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· The entertaining and facetious History of John


To the Tune of · Chevy Chace.'
· John Gilpin was a citizen

Of credit and renown;
A train-band captain eke was he

Of famous London town.

John Gilpin's spouse said to her dear

• Though wedded we have been
• These twice ten tedious years, yet we

No holiday have seen.

To-morrow is our wedding-day,

And we will then repair
• Unto the Bell at Edmonton,

• All in a chaise and pair.

• My sister and my sister's child,

• Myself and children three,
· Will fill the chaise; so you must ride

On horseback after we.'

He soon reply'd—“I do admire

• Of womankind but one;
• And you are she, my dearest dear,

Therefore it shall be done.

• I am a linen-draper bold,

• As all the world doth know;
• And my good friend, the callender,

« Will lend his horse to go.'

Quoth Mrs. Gilpin-" That's well said ;

• And, for that wine is dear,
We will be furnish'd with our own,
• Which is so bright and clear.'.

John Gilpin kissd his loving wife;

O’erjoy'd was he to find, · That, though on pleasure she was bent,

She had a frugal mind. I

The morning came, the chaise was brought,

But yet was not allow'd
To drive up to the door, lest all

Should say that she was proud.

So three doors off the chaise was staid,

Where they did all get in,
Six precious souls, and all agog

To dash through thick and thin.

Smack went the whip, round went the wheels,

Were never folks so glad;
The stones did rattle underneath,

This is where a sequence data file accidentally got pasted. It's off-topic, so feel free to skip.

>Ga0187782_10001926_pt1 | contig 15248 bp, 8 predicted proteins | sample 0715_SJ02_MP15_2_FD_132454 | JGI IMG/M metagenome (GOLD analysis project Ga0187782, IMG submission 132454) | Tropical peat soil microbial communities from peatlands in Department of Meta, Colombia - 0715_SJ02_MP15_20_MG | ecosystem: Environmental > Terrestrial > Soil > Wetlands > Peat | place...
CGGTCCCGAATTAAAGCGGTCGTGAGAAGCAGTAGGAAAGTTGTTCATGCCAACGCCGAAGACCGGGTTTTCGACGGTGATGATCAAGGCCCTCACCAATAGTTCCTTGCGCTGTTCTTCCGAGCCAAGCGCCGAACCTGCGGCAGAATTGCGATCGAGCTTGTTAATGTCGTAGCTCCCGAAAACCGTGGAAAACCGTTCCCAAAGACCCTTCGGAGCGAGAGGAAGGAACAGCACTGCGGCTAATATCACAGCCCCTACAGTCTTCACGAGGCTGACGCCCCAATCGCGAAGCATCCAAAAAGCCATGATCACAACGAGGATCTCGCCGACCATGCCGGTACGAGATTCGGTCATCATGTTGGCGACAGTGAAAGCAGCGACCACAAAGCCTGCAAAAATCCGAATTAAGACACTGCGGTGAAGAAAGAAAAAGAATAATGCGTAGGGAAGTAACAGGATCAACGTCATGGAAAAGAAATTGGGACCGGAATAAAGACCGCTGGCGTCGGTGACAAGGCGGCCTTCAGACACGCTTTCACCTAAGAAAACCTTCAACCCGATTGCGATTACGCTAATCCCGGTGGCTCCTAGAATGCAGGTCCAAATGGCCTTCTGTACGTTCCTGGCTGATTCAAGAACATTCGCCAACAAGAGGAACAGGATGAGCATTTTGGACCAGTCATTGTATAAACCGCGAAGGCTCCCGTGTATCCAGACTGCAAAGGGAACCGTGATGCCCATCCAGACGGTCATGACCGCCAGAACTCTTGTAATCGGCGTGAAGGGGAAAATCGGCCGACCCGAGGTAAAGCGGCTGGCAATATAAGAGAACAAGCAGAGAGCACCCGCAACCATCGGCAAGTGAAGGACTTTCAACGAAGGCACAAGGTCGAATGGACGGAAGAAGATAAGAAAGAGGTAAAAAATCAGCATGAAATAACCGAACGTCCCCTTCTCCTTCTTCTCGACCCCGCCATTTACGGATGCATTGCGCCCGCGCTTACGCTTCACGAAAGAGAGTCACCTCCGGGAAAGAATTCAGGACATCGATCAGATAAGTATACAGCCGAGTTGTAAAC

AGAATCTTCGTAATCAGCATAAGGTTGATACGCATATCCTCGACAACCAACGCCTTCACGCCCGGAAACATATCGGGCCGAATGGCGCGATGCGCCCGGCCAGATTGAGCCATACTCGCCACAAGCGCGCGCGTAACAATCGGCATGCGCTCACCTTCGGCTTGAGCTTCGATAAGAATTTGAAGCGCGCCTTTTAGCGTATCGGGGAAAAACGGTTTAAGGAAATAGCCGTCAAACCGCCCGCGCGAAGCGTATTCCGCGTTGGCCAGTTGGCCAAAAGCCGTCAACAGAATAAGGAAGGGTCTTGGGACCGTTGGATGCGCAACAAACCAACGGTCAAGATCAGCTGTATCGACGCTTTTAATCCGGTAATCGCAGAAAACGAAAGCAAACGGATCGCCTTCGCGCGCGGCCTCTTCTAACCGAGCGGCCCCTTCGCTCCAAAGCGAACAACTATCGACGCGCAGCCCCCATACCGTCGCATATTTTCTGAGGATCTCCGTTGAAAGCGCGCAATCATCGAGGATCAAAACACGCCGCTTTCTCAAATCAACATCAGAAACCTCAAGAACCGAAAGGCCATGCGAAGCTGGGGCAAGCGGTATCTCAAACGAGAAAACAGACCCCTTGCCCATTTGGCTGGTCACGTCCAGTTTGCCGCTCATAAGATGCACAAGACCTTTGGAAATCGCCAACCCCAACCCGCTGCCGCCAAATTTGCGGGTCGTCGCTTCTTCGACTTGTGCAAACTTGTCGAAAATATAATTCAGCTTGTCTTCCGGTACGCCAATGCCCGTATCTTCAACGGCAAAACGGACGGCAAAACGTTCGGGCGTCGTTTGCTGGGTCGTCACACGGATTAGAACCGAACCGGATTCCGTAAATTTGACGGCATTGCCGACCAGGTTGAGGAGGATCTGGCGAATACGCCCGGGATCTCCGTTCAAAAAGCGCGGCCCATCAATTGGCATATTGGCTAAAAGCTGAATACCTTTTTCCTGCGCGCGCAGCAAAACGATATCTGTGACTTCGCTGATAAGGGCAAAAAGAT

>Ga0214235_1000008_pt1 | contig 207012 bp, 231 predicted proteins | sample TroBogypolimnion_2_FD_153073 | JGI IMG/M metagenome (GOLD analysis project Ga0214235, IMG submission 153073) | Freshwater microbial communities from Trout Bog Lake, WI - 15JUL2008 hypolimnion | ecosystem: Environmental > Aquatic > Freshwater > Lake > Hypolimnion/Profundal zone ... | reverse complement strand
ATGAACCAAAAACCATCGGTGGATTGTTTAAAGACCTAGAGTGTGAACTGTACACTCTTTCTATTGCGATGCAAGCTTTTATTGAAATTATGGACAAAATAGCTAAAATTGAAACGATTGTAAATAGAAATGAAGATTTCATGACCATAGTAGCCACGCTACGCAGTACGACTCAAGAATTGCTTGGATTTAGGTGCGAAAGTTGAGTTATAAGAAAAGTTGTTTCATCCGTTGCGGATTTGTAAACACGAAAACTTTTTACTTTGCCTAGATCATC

As if Cheapside were mad.

John Gilpin, at his horse's side

Seiz’d fast the flowing mane, And up he got in haste to ride,

But soon came down again.

For saddle tree scarce reach'd had he, .

His journey to begin,
When, turning round his face, he saw -
Three customers come in.

So down he came; for loss of time,

Although it griev'd him sore,
Yet loss of pence, full well he knew,

Would grieve him still much more.

'Twas long before the customers 1

Were suited to their mind,
When Betty scream'd into his ears—

• The wine is left behind !'

• Good lack ! quoth he;' yet bring it me,

• My leathern belt likewise, • In which I bear my trusty sword

· When I do exercise.'

Now Mistress Gilpin-careful soul!

Had two stone-bottles found,
To hold the liquor which she lov’d,

And keep it safe and sound.

Each bottle bad two curling ears,

Through which the belt he drew; He hung one bottle on each side,

To make his balance true.

Then over all, that he might be i

Equipp'd from top to toe, His long red cloak, well-brush'd and neat,

He manfully did throw.

Now see him mounted once again

Upon his nimble steed,
Full slowly pacing o'er the stones,

With caution and good heed.

But finding soon a smoother road

Beneath his well-shod feet, The snorting beast began to trot,

Which gall’d him in his seat.

So fair and softly;' John did cry,

But John he cry'd in vain; That trot became a gallop soon

In spite of curb or rein.

So stooping down, as he needs must

Who cannot sit upright, He grasp'd the mane with hoth his hands,

And eke with all his might.

Away went Gilpin, neck or nought,

Away went hat and wig;
He little dreamt, when he set out,

Of running such a rig.

The horse, who never had before

Been handled in this kind, Affrighted fled; and, as he flew,

Left all the world behind.

The wind did blow, the cloak did fly,

Like streamer long and gay; Till loop and button falling both,

At last it flew away.

Then might people well discern

The bottles he had slung;
A bottle swinging at each side,

As has been said or sung.

The dogs did bark, the children scream'd,

Up flew the windows all; And ev'ry soul cry'd out—" Well done!

As loud as he could bawl.

Away went Gilpin- Who but he!

His fame soon spread around "He carries weight—he rides a race !

• "Tis for a thousand pound !

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